Sapphire II Review, What HiFi? August 1993

February 27th, 2013

Reproduced from What Hi-Fi? August 1993.

PhotoRoyd Sapphire II
Loudspeakers: £245

Type bookshelf/stands
Position close to a rear mat
Sensitivity 89dB/VV/m
Impedance 8ohms
Max power 60 Watts
Biwirable yes
For Highly involving; acute timing; good bass from a small cabinet
Against Need a very high quality amp to give their best
Verdict *****
The Royds might not satisfy all listeners’ demands, but they’ll appeal strongly to those who are sensitive to music’s timing and dynamics
Royd 0952 290700

The Sapphire IIs are part of Royd’s Seven Litre range — the figure refers to the internal volume of the cabinet — and they’re the most compact design here. They’re reflex ported loudspeakers and need to be used close to a rear wall to give their lowest frequencies some support.
The mark II version of the small but sophisticated Sapphires use Royd’s newly developed tweeter— the company wasn’t satisfied with commercially available options and so designed its own, which it claims produces a sweet-er sound than that of the original model. This sweetness, Royd says, is achieved without any loss of the speed or attack that characterised the original design.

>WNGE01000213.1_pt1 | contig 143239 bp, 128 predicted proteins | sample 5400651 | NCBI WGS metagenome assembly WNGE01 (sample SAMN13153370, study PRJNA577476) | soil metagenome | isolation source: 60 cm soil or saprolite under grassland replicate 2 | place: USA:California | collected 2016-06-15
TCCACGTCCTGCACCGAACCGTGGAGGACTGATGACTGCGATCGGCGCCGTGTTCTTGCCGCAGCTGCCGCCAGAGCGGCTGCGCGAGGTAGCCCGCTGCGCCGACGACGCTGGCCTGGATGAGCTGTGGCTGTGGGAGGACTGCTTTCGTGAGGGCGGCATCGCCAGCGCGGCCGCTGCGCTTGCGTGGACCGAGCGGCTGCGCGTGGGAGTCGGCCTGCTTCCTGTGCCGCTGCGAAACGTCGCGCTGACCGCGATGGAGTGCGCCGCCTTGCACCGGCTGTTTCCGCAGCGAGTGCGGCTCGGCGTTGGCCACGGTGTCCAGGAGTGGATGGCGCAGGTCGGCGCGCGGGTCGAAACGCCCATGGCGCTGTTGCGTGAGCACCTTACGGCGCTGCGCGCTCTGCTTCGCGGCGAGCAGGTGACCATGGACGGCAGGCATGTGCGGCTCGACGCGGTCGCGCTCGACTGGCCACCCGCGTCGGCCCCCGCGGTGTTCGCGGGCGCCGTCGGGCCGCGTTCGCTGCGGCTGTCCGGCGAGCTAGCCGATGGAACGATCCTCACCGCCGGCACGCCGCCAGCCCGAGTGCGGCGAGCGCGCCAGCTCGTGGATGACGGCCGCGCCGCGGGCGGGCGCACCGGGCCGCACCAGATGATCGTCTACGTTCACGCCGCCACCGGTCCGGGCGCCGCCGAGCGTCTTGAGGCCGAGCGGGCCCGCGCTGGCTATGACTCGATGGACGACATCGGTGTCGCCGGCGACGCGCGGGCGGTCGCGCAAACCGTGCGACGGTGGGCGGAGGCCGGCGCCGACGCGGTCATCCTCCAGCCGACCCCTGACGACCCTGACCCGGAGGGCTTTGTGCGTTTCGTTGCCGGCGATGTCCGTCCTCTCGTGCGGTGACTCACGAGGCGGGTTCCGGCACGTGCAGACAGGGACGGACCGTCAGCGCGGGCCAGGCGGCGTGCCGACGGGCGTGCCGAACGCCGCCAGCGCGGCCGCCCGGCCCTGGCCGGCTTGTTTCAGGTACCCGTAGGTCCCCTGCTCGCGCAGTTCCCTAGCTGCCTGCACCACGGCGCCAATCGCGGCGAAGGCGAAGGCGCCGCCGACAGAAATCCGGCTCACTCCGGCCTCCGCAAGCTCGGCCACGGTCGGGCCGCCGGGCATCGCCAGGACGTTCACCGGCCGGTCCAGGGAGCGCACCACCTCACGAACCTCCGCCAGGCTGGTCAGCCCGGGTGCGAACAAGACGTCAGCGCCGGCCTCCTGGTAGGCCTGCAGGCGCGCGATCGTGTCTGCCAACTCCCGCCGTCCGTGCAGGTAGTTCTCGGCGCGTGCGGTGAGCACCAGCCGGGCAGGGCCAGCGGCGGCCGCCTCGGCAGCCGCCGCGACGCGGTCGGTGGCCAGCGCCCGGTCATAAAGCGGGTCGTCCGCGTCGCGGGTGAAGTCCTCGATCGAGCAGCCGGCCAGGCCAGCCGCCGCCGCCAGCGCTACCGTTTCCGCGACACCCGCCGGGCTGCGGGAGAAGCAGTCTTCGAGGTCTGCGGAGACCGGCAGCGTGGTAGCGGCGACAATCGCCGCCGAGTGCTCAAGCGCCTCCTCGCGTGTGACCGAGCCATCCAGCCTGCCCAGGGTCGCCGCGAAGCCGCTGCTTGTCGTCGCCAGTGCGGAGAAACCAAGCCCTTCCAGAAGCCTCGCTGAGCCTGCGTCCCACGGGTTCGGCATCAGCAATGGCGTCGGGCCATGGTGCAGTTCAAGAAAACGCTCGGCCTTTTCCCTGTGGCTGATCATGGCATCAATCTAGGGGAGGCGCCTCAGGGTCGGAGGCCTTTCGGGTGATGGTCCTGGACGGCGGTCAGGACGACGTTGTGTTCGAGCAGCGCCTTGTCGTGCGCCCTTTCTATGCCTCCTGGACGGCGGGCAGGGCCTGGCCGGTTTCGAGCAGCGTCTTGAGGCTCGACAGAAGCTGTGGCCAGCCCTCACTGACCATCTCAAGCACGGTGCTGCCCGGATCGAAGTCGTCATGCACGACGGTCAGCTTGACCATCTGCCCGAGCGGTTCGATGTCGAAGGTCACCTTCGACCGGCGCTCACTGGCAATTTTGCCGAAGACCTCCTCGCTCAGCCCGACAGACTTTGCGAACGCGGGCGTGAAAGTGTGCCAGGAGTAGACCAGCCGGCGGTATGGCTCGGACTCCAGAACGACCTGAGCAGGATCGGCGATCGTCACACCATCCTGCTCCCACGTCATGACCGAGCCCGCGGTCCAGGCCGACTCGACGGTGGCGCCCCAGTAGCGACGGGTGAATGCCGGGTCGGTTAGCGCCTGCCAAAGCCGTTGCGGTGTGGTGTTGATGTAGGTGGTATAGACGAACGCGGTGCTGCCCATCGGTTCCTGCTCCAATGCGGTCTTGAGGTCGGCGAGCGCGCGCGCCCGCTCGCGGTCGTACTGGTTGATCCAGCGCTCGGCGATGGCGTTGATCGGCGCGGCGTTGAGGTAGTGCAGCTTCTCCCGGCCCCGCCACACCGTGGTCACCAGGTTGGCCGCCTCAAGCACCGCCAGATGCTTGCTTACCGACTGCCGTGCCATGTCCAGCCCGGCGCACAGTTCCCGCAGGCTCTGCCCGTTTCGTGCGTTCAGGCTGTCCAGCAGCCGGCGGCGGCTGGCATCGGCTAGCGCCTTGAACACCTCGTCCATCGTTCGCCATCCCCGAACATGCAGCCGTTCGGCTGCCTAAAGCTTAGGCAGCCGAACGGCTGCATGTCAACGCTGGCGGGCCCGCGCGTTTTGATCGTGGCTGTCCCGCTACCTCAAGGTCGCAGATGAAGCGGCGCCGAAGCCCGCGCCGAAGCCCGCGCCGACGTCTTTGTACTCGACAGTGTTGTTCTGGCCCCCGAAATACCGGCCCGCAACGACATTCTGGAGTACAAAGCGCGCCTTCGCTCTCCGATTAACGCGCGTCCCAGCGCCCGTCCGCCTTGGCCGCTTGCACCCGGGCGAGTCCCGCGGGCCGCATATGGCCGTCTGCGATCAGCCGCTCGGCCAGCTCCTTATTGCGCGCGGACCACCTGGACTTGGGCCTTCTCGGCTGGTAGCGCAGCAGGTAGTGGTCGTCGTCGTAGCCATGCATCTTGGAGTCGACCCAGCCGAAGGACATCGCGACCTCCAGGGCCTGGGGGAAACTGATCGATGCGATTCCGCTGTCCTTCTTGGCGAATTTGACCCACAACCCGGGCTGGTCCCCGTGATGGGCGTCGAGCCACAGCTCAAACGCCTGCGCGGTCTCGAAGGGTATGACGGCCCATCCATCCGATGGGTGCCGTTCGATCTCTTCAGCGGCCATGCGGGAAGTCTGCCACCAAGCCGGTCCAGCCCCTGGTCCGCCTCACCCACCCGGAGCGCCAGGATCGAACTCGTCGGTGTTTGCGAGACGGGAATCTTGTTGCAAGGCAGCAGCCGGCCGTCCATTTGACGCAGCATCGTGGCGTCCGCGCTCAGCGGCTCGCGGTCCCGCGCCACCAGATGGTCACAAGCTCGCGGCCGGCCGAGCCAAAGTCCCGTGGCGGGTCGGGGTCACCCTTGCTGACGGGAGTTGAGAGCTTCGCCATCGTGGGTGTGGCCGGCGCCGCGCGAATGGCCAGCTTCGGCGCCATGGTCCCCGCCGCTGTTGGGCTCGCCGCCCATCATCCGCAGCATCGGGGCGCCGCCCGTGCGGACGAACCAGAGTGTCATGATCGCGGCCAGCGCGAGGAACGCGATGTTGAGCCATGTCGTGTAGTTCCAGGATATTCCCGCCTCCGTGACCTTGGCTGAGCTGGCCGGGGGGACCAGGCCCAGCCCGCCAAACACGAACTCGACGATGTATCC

The company suggests that you take care choosing an amplifier to drive the speakers and our tests reinforce that advice: their speed and attack can tum into harshness with an unsuitable amplifier. Start your search with models from the Naim, Heybrook and Exposure ranges, whose tight, grippy sound seems to suit the Royds.
So partnered, the Sapphires deliver a sound that’s indeed fast and attacking. Transient information, such as drum strikes and guitar leading edges, is smartly conveyed, lending a pleasing urgency and precision to timing and rhythms. The speakers don’t just play in time, they groove and catch the mood of rock tracks that are all the better for this.
In presentational terms they’re not as polished-sounding or accommodating as, say, the Rogers LS4A/ 2s, but they certainly bring music to life far more vividly. Placed and partnered properly they present acoustic instruments in a very credible fashion, and give a sensitive, refined account of female vocals — an acid test for any speaker.

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